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Daring ride secures royal result in Rotorua feature

Consistent sprinter Pop Star Princess secured her first black type success when she took out the Gr.3 Rydges Rotorua Stakes (1400m) on Saturday, courtesy of a daring ride by Jonathan Riddell.

The noted front-runner had disappointed just seven days ago at Te Rapa when fading badly after being annoyed throughout the 1200m journey when taking up her customary pacemaking role.

Riddell wouldn’t let that happen this time as he bounced the six-year-old mare to a clear lead from the starting gates and maintained a steady tempo that kept his race rivals at bay in the first half of the race.

With his main rivals making swooping runs to race into contention at the 400m, Riddell hugged the rails on Pop Star Princess who kicked hard and put up a three-length advantage. Although starting to weaken in the final 100m Pop Star Princess had enough in reserve to hold out race favourite Supreme Heights and the well fancied Katie Perrie to secure a gritty victory.

Co-trainer Fred Cornege, who prepares the Makfi mare with his wife Lindsay, was at home on the couch recovering from surgery during the week but found time to give some last-minute instructions that played their part in the victory.

“I couldn’t go to Rotorua as I had hernia surgery during the week, so my wife Lindsay was in charge,” he said.

“I guess when you are watching at home you can see a bit more about what is going on and with the kickback there was in the earlier races, I rang Lindsay and told her the best thing would be to hug the rail and try and sneak a break on the corner.

“When she is in the zone this mare is very tough to head and when she got the break, I thought she was going to be very hard to catch.
“They were pegging her back, but she still had something up her sleeve to hold them out.”

Cornege and his wife race Pop Star Princess on lease in conjunction with Sue and Pat Calnan, with Cornege resigned to farewelling his stable star at the end of the season.

“Our lease runs out at the end of this season so she will be going back to her owners then,” he said.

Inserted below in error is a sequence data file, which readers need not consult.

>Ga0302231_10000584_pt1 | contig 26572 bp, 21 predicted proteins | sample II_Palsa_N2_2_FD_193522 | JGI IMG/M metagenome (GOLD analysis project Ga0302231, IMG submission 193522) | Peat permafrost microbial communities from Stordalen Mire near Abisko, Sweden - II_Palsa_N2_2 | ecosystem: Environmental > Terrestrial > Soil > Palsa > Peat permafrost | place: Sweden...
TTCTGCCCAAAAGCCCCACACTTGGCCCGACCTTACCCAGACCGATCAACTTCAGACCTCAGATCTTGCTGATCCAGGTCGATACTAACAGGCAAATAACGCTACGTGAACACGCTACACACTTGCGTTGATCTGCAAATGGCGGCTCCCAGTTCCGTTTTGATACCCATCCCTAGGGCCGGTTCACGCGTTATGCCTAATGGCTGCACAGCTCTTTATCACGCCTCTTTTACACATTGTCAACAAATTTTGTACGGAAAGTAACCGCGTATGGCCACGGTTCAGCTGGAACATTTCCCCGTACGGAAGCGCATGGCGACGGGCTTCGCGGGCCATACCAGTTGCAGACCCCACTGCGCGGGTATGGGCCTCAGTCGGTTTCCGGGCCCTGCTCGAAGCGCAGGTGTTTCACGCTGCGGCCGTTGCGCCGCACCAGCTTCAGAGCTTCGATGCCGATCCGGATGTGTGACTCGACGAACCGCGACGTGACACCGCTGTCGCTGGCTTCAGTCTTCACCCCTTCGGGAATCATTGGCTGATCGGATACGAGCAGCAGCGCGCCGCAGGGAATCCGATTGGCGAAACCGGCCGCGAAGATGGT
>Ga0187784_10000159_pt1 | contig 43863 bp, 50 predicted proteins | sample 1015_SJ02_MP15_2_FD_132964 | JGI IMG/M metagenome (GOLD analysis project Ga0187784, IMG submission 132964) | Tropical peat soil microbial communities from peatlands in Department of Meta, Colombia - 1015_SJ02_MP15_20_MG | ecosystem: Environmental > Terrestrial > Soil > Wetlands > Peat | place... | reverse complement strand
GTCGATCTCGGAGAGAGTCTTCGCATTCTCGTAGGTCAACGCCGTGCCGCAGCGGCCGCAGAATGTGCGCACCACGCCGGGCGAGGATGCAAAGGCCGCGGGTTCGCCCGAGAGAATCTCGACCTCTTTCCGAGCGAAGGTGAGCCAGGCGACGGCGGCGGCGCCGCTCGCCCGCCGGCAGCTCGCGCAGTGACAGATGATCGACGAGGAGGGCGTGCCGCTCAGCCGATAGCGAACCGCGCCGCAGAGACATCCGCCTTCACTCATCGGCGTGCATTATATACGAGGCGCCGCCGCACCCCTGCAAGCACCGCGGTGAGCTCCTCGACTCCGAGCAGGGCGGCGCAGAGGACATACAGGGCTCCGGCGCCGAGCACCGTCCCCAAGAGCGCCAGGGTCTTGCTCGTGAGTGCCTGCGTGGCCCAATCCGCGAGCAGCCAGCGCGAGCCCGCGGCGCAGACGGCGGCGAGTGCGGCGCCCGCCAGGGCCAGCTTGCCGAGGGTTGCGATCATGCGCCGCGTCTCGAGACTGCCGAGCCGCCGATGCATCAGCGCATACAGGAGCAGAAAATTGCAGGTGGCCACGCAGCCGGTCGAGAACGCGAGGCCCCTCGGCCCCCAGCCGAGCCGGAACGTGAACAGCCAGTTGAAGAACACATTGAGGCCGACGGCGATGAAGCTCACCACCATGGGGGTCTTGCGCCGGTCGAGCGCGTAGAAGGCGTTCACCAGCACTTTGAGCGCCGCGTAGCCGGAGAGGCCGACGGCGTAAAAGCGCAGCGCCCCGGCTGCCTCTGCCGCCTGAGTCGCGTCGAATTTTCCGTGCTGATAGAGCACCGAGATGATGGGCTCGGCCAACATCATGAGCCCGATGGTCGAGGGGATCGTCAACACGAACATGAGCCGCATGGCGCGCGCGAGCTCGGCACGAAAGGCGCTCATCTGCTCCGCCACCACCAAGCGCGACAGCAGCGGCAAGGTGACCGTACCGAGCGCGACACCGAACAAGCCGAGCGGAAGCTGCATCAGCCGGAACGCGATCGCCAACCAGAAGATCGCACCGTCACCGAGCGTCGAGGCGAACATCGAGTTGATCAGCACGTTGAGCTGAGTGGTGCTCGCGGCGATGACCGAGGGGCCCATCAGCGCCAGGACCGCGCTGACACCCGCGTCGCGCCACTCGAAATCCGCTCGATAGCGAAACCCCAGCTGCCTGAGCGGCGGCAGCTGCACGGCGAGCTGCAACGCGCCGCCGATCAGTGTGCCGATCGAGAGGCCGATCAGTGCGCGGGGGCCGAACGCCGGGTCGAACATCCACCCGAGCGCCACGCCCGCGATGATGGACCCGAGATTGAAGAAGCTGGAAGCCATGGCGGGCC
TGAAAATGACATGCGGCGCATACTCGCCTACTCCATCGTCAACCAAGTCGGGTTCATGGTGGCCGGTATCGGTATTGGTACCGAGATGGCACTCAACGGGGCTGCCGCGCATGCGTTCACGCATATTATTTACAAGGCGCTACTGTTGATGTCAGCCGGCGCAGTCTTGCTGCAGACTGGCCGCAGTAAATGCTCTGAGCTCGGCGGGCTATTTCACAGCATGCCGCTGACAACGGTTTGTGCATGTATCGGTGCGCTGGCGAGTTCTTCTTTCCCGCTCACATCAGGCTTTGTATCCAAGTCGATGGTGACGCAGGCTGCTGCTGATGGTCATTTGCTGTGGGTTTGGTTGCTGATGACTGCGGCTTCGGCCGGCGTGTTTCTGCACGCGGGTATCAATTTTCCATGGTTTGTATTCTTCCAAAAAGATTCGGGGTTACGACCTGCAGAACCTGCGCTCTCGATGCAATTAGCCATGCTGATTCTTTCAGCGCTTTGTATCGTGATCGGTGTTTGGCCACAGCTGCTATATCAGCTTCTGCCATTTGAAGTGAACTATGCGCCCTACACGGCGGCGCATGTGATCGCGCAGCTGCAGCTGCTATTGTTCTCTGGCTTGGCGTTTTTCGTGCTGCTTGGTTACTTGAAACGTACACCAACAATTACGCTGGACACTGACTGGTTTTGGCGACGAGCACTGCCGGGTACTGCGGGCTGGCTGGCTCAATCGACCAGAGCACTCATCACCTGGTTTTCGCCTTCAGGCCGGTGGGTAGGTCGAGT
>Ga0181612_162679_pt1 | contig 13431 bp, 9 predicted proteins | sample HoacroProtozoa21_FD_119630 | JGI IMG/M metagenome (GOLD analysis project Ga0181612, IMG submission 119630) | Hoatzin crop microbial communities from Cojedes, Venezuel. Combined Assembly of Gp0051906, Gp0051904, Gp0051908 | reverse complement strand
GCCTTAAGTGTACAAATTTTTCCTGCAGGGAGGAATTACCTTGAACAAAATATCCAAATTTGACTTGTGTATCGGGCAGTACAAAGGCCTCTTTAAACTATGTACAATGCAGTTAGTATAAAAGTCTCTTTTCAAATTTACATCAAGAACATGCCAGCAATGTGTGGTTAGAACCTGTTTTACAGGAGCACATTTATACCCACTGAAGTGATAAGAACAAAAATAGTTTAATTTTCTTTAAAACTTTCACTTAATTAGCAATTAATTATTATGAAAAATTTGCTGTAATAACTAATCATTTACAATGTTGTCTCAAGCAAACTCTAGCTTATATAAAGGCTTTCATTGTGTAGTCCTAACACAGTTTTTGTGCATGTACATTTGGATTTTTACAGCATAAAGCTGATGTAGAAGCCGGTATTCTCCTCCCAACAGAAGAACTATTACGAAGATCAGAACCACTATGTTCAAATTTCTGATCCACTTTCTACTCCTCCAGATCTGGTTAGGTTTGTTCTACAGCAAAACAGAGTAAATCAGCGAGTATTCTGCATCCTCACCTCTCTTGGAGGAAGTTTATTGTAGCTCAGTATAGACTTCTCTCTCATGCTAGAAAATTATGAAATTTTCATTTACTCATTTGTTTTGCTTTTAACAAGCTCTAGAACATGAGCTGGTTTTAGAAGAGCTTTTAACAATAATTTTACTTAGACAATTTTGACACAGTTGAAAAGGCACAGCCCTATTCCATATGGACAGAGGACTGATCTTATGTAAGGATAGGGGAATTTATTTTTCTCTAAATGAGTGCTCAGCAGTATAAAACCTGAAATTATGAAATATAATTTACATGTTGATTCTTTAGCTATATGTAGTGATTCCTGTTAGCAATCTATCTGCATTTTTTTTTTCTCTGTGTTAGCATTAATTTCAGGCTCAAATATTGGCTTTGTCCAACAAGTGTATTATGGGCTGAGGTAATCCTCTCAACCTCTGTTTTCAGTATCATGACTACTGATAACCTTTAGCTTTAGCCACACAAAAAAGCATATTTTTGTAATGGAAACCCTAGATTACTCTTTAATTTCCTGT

“Now she has shown she can handle the deeper tracks we will give her a week in the paddock and then get her ready for a race at Tauranga towards the end of next month.”

Cornege was referring to the Listed Team Wealleans Tauranga Classic (1400m) to be run at Tauranga on June 26.

Pop Star Princess is the second foal of stakes placed Pins mare Queen Of Pop, who also finished fourth in the 2010 Gr.1 Levin Classic (1600m). 
Pop Star Princess has now won nine of her 39 starts and over $243,000 in prizemoney. 

Sharrock duo quinella opening race at New Plymouth 

Trainer Allan Sharrock continued the red-hot run for his stable this season when he produced the quinella in the first race on his home turf at New Plymouth on Saturday.

Promising three-year-olds Darci La Bella and Butler cleared out from their age-group rivals at the finish of the 1000m contest, with both producing eye-catching performances that augur well for future assignments.

While it was Darci La Bella who grabbed bragging rights from her stablemate, courtesy of a well-judged front running ride from Sharrock’s talented apprentice Hazel Schofer, Sharrock was of the opinion it may well have been a different story if Butler had not been tardily away from the starting gates.

“It’s a good start to the day but positions might have been reversed had the other horse (Butler) done it right at the start,” Sharrock said.
“I think the loading process was a little slow and both my horses got a little volatile, so for Butler to miss it by five lengths and only get beaten a couple of lengths, it was a big effort.

“Mind you the filly (Darci La Bella) is no mug as she is a half to Tavi Mac and has only been beaten once and that was by Babylon Berlin, who is a very smart filly.”

Sharrock was encouraged by how both of his runners handled the Heavy10 track surface, particularly Darci La Bella who he thought may struggle in the testing conditions.

“Butler loves wet ground so he will be set for a decent winter campaign, however I wasn’t too sure about Darci La Bella,” he said.

“She showed a liking for it today to suggest we can go a little further with her in this prep.

“Butler looks like a bull; he’s a big strong horse and I expect him to get to open company fairly quickly.

“We’re not too sure about where to target him just yet although I think he’s the sort of horse who could well get to an Opunake Cup (Listed, 1400m) or a Winter Cup (Gr.3, 1600m) if he can keep improving.”